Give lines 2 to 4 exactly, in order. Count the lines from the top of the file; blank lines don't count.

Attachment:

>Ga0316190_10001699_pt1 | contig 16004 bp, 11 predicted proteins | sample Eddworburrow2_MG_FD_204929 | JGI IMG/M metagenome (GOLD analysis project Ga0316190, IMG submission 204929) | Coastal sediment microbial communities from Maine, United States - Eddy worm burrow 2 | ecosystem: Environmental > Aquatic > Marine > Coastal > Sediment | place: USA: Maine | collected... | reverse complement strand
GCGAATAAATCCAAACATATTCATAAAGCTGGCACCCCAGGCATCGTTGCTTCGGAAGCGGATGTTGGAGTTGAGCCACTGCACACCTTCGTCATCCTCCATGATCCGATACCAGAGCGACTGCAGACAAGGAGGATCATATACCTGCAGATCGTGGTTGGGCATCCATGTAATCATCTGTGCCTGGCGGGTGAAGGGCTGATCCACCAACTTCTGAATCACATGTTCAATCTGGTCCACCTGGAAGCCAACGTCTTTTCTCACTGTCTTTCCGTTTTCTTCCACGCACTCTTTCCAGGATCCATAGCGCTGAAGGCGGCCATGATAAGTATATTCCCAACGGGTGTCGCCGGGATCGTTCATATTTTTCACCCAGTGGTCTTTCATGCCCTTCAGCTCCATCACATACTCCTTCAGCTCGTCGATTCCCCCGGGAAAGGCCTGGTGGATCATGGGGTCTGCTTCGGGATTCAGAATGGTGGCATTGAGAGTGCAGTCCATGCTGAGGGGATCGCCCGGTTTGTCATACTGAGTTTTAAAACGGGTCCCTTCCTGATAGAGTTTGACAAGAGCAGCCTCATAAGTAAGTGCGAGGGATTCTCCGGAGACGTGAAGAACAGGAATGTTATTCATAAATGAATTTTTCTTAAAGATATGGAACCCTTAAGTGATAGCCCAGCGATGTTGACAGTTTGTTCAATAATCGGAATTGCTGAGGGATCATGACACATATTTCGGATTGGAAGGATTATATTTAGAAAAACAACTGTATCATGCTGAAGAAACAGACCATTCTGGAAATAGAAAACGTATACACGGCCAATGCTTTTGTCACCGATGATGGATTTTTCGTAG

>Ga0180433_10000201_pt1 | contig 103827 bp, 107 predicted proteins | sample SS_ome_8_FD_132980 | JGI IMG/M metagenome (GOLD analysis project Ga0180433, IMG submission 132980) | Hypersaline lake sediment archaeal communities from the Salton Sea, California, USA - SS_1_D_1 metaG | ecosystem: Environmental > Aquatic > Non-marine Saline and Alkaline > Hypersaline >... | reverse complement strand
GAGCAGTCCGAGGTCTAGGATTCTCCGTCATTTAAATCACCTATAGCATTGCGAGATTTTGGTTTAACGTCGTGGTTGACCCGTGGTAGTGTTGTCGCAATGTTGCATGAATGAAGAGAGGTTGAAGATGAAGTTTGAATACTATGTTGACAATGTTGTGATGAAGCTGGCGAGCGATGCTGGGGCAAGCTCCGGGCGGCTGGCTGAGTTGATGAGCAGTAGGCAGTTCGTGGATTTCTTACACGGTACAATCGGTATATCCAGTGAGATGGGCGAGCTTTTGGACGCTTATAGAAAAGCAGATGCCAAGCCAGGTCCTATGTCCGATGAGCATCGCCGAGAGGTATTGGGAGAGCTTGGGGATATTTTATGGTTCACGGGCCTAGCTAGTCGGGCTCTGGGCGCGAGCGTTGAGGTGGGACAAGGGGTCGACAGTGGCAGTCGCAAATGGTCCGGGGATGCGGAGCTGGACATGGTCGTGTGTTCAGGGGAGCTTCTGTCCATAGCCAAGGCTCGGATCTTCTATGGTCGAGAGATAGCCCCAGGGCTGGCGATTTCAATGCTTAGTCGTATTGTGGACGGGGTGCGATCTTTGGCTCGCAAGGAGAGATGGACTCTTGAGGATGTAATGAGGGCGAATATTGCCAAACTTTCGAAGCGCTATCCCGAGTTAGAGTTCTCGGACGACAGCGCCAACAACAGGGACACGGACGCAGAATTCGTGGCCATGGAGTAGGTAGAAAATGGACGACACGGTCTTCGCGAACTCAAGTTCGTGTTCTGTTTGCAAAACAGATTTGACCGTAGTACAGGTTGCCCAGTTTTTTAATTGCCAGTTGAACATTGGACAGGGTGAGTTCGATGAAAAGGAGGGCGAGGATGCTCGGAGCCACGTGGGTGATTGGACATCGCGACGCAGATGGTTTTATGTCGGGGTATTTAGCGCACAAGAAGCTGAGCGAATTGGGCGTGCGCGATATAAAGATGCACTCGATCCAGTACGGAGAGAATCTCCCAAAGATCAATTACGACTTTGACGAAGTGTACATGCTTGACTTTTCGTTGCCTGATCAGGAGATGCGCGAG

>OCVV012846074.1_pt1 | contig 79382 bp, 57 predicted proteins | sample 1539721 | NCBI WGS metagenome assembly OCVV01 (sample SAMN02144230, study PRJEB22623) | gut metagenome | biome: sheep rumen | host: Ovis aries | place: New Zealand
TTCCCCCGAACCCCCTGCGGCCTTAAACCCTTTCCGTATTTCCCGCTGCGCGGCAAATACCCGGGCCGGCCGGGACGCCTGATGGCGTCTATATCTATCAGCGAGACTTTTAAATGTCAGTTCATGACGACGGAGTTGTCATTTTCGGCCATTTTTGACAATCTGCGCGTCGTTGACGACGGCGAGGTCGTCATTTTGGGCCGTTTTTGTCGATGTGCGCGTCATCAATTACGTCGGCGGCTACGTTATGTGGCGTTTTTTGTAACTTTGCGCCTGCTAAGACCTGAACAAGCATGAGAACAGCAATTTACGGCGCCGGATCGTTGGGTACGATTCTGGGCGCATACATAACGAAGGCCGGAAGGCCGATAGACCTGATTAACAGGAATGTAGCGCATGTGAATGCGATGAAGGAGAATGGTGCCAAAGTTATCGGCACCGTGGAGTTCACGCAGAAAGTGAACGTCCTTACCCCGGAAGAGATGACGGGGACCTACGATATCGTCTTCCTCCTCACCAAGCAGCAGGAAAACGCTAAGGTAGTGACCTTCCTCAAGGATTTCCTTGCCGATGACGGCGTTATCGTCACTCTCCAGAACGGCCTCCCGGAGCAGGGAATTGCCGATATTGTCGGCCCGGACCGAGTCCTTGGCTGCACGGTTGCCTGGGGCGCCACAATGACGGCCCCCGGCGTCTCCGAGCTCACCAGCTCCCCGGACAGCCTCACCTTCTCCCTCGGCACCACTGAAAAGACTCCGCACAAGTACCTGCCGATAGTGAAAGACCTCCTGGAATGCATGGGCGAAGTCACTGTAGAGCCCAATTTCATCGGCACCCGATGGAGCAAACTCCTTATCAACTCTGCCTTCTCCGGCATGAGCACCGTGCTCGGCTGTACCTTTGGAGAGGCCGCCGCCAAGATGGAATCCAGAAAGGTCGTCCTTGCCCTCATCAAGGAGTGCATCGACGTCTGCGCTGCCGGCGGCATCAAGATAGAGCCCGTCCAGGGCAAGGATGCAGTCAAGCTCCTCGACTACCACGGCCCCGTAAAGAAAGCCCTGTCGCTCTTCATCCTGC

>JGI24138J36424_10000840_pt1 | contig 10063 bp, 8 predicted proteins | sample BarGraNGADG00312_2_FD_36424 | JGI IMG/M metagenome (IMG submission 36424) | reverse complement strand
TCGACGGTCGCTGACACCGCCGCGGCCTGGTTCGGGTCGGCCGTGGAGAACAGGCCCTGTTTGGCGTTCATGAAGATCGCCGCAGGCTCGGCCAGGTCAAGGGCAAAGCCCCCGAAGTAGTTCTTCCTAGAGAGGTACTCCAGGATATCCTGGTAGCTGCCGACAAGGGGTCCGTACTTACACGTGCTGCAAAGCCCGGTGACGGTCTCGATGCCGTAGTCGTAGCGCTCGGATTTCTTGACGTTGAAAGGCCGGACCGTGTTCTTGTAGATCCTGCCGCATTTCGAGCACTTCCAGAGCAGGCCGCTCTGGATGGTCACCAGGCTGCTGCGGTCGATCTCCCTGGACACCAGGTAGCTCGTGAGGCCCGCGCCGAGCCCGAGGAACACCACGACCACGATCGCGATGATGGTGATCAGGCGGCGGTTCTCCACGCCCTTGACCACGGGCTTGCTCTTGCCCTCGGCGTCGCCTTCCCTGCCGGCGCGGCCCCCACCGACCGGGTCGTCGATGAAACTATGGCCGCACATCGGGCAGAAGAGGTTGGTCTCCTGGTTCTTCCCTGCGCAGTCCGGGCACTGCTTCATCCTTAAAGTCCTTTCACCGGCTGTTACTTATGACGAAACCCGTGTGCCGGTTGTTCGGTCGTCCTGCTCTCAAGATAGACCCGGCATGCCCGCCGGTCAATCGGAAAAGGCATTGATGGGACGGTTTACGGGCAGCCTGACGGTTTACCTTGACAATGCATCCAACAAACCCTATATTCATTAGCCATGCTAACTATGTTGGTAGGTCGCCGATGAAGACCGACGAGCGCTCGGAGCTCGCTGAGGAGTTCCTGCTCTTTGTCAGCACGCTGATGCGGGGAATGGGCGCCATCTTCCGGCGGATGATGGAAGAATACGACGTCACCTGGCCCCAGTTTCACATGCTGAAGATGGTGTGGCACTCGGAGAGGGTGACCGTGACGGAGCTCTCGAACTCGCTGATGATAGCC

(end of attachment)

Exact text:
GCGAATAAATCCAAACATATTCATAAAGCTGGCACCCCAGGCATCGTTGCTTCGGAAGCGGATGTTGGAGTTGAGCCACTGCACACCTTCGTCATCCTCCATGATCCGATACCAGAGCGACTGCAGACAAGGAGGATCATATACCTGCAGATCGTGGTTGGGCATCCATGTAATCATCTGTGCCTGGCGGGTGAAGGGCTGATCCACCAACTTCTGAATCACATGTTCAATCTGGTCCACCTGGAAGCCAACGTCTTTTCTCACTGTCTTTCCGTTTTCTTCCACGCACTCTTTCCAGGATCCATAGCGCTGAAGGCGGCCATGATAAGTATATTCCCAACGGGTGTCGCCGGGATCGTTCATATTTTTCACCCAGTGGTCTTTCATGCCCTTCAGCTCCATCACATACTCCTTCAGCTCGTCGATTCCCCCGGGAAAGGCCTGGTGGATCATGGGGTCTGCTTCGGGATTCAGAATGGTGGCATTGAGAGTGCAGTCCATGCTGAGGGGATCGCCCGGTTTGTCATACTGAGTTTTAAAACGGGTCCCTTCCTGATAGAGTTTGACAAGAGCAGCCTCATAAGTAAGTGCGAGGGATTCTCCGGAGACGTGAAGAACAGGAATGTTATTCATAAATGAATTTTTCTTAAAGATATGGAACCCTTAAGTGATAGCCCAGCGATGTTGACAGTTTGTTCAATAATCGGAATTGCTGAGGGATCATGACACATATTTCGGATTGGAAGGATTATATTTAGAAAAACAACTGTATCATGCTGAAGAAACAGACCATTCTGGAAATAGAAAACGTATACACGGCCAATGCTTTTGTCACCGATGATGGATTTTTCGTAG

>Ga0180433_10000201_pt1 | contig 103827 bp, 107 predicted proteins | sample SS_ome_8_FD_132980 | JGI IMG/M metagenome (GOLD analysis project Ga0180433, IMG submission 132980) | Hypersaline lake sediment archaeal communities from the Salton Sea, California, USA - SS_1_D_1 metaG | ecosystem: Environmental > Aquatic > Non-marine Saline and Alkaline > Hypersaline >... | reverse complement strand
GAGCAGTCCGAGGTCTAGGATTCTCCGTCATTTAAATCACCTATAGCATTGCGAGATTTTGGTTTAACGTCGTGGTTGACCCGTGGTAGTGTTGTCGCAATGTTGCATGAATGAAGAGAGGTTGAAGATGAAGTTTGAATACTATGTTGACAATGTTGTGATGAAGCTGGCGAGCGATGCTGGGGCAAGCTCCGGGCGGCTGGCTGAGTTGATGAGCAGTAGGCAGTTCGTGGATTTCTTACACGGTACAATCGGTATATCCAGTGAGATGGGCGAGCTTTTGGACGCTTATAGAAAAGCAGATGCCAAGCCAGGTCCTATGTCCGATGAGCATCGCCGAGAGGTATTGGGAGAGCTTGGGGATATTTTATGGTTCACGGGCCTAGCTAGTCGGGCTCTGGGCGCGAGCGTTGAGGTGGGACAAGGGGTCGACAGTGGCAGTCGCAAATGGTCCGGGGATGCGGAGCTGGACATGGTCGTGTGTTCAGGGGAGCTTCTGTCCATAGCCAAGGCTCGGATCTTCTATGGTCGAGAGATAGCCCCAGGGCTGGCGATTTCAATGCTTAGTCGTATTGTGGACGGGGTGCGATCTTTGGCTCGCAAGGAGAGATGGACTCTTGAGGATGTAATGAGGGCGAATATTGCCAAACTTTCGAAGCGCTATCCCGAGTTAGAGTTCTCGGACGACAGCGCCAACAACAGGGACACGGACGCAGAATTCGTGGCCATGGAGTAGGTAGAAAATGGACGACACGGTCTTCGCGAACTCAAGTTCGTGTTCTGTTTGCAAAACAGATTTGACCGTAGTACAGGTTGCCCAGTTTTTTAATTGCCAGTTGAACATTGGACAGGGTGAGTTCGATGAAAAGGAGGGCGAGGATGCTCGGAGCCACGTGGGTGATTGGACATCGCGACGCAGATGGTTTTATGTCGGGGTATTTAGCGCACAAGAAGCTGAGCGAATTGGGCGTGCGCGATATAAAGATGCACTCGATCCAGTACGGAGAGAATCTCCCAAAGATCAATTACGACTTTGACGAAGTGTACATGCTTGACTTTTCGTTGCCTGATCAGGAGATGCGCGAG